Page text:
Jem and Mary have made their escape in a row boat to a cave along the shoreline below the inn, where they slept. Mary wakes first, decides she no longer wants to be with an outlaw, and prepares to row away in the rowboat. Jem wakes, attempts to stop Mary, and, distracted by their arguing, the row boat slips off the shore and floats away leaving both of them stranded in the cave. Unfortunately, their small row boat is spotted by the thieves, who know about the cave and figure out where they are. That cave can be reached from the top of the bluff by a small hole, so the thieves prepare to go down the small hole to reach the pair, and send for a larger boat to come. Slipping into the water, the pair hides behind a rock near the surf zone some distance from the cave as the thieves' boat passes by. They eventually make their way to shore, where Mary suggests they flee to the squire's home for assistance.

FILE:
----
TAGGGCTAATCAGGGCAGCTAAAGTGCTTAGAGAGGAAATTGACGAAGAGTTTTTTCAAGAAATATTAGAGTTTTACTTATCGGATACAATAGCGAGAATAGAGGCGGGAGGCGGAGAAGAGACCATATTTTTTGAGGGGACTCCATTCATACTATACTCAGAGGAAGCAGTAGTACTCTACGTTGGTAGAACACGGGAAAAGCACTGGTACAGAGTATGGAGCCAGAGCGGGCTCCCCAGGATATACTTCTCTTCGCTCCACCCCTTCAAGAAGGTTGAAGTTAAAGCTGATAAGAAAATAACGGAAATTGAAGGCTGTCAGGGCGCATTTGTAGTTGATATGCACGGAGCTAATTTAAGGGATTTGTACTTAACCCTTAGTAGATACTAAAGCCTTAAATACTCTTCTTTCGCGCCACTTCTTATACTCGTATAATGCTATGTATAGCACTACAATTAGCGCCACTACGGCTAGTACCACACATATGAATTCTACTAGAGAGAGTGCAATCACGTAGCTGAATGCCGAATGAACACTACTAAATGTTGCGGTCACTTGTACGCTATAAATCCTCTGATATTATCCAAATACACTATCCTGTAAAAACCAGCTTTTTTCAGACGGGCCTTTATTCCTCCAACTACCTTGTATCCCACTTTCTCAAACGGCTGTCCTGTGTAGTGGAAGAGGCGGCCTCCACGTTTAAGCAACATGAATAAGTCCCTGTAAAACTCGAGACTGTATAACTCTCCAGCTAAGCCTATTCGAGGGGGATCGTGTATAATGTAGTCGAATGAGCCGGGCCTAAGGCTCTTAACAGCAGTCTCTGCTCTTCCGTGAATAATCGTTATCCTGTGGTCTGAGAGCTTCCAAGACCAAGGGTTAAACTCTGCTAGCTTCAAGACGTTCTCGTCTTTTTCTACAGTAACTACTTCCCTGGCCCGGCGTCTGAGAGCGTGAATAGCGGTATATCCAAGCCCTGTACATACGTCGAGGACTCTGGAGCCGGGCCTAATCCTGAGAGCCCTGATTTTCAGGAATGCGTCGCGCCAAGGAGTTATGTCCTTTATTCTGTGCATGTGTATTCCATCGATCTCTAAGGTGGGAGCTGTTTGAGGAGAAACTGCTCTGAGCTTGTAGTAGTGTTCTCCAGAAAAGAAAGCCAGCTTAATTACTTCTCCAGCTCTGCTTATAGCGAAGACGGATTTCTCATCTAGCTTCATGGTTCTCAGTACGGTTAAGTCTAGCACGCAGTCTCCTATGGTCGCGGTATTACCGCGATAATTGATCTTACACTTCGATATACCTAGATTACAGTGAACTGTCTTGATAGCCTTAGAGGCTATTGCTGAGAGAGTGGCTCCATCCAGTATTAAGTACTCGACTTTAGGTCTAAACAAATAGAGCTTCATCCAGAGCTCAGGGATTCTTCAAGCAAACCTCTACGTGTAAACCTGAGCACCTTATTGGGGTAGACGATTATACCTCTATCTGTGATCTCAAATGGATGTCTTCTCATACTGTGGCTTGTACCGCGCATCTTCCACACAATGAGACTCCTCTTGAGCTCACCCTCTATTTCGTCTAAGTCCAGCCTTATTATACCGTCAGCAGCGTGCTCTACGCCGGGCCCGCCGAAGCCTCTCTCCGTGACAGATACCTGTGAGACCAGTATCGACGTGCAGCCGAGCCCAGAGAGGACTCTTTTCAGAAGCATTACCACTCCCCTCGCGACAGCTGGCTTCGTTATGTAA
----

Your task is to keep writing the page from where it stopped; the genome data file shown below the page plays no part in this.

At the squire's house, Mary is led away to be given dry clothes. When she has gone, Jem reveals to Sir Humphrey that he is actually a lawman, an officer in the Royal Navy, who has been dispatched to uncover the thieves and bring them to justice. He suspects that there is another man behind the capers, someone who is sending the thieves information about what ships to lure and at what time, but he hasn't learned who that is. The squire furnishes Jem with officer's clothes, and offers to help directly, as he is the ranking magistrate in the area. They both grab their pistols and charge off to the Jamaica Inn to arrest Mary's aunt, uncle, and the gang for piracy, after sending a message to a garrison of the squire's knowledge, led by his supposed friend a Captain Boyle, to come help capture the gang. Mary overhears the arrest plan, steals the carriage to go warn her aunt and uncle, so that they may escape the hangman's noose.